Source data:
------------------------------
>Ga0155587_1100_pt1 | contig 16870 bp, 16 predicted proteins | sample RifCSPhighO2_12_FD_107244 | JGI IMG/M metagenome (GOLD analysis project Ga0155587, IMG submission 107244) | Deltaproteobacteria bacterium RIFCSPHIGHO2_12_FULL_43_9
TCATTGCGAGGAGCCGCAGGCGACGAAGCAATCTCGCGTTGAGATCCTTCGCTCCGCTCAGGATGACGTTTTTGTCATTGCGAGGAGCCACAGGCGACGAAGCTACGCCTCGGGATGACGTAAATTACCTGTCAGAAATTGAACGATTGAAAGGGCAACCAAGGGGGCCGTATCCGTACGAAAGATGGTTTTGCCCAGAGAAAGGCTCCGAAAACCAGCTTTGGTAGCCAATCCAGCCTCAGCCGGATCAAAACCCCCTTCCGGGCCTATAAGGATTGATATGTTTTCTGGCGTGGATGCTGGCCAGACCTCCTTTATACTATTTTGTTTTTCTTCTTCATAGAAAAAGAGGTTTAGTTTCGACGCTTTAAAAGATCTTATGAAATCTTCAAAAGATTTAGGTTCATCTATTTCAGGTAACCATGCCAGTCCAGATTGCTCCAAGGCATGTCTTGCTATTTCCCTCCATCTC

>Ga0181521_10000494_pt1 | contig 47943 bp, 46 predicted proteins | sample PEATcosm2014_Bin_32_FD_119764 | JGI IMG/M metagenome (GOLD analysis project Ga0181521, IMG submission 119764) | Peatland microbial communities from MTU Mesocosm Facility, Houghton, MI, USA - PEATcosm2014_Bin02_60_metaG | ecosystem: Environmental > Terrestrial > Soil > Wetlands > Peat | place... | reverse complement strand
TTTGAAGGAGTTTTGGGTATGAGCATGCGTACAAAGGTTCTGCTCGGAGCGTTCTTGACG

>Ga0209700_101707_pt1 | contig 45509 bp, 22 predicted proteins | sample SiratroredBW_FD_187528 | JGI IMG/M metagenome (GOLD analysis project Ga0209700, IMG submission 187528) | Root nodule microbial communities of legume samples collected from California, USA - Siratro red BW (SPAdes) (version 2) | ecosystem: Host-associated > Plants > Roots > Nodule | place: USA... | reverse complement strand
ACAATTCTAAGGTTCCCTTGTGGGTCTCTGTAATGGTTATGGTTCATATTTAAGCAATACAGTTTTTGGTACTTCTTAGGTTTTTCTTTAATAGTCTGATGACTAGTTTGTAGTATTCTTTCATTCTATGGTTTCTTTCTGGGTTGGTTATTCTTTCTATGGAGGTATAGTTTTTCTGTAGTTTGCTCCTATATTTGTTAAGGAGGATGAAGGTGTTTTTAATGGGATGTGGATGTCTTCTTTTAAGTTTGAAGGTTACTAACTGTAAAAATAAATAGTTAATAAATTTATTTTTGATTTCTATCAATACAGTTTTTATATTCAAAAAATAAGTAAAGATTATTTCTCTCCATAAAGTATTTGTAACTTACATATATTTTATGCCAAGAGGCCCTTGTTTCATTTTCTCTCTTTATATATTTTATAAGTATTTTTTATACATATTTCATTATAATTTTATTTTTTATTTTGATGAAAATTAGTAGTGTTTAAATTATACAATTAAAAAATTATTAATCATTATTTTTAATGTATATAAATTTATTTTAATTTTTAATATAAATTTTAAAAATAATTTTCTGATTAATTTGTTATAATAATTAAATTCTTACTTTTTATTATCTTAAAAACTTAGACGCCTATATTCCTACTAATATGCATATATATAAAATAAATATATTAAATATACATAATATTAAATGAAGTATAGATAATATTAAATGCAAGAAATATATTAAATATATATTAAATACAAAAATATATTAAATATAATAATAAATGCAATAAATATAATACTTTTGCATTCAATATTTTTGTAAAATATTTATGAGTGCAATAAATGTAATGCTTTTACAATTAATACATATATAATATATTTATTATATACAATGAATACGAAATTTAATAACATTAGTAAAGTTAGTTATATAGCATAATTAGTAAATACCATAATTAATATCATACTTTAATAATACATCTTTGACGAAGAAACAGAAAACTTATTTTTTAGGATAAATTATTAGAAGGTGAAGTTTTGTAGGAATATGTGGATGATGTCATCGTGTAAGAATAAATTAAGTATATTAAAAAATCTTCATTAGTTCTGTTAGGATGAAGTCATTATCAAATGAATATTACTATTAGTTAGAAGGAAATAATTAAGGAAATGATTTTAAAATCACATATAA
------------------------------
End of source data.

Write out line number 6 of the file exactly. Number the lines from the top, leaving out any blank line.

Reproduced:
ACAATTCTAAGGTTCCCTTGTGGGTCTCTGTAATGGTTATGGTTCATATTTAAGCAATACAGTTTTTGGTACTTCTTAGGTTTTTCTTTAATAGTCTGATGACTAGTTTGTAGTATTCTTTCATTCTATGGTTTCTTTCTGGGTTGGTTATTCTTTCTATGGAGGTATAGTTTTTCTGTAGTTTGCTCCTATATTTGTTAAGGAGGATGAAGGTGTTTTTAATGGGATGTGGATGTCTTCTTTTAAGTTTGAAGGTTACTAACTGTAAAAATAAATAGTTAATAAATTTATTTTTGATTTCTATCAATACAGTTTTTATATTCAAAAAATAAGTAAAGATTATTTCTCTCCATAAAGTATTTGTAACTTACATATATTTTATGCCAAGAGGCCCTTGTTTCATTTTCTCTCTTTATATATTTTATAAGTATTTTTTATACATATTTCATTATAATTTTATTTTTTATTTTGATGAAAATTAGTAGTGTTTAAATTATACAATTAAAAAATTATTAATCATTATTTTTAATGTATATAAATTTATTTTAATTTTTAATATAAATTTTAAAAATAATTTTCTGATTAATTTGTTATAATAATTAAATTCTTACTTTTTATTATCTTAAAAACTTAGACGCCTATATTCCTACTAATATGCATATATATAAAATAAATATATTAAATATACATAATATTAAATGAAGTATAGATAATATTAAATGCAAGAAATATATTAAATATATATTAAATACAAAAATATATTAAATATAATAATAAATGCAATAAATATAATACTTTTGCATTCAATATTTTTGTAAAATATTTATGAGTGCAATAAATGTAATGCTTTTACAATTAATACATATATAATATATTTATTATATACAATGAATACGAAATTTAATAACATTAGTAAAGTTAGTTATATAGCATAATTAGTAAATACCATAATTAATATCATACTTTAATAATACATCTTTGACGAAGAAACAGAAAACTTATTTTTTAGGATAAATTATTAGAAGGTGAAGTTTTGTAGGAATATGTGGATGATGTCATCGTGTAAGAATAAATTAAGTATATTAAAAAATCTTCATTAGTTCTGTTAGGATGAAGTCATTATCAAATGAATATTACTATTAGTTAGAAGGAAATAATTAAGGAAATGATTTTAAAATCACATATAA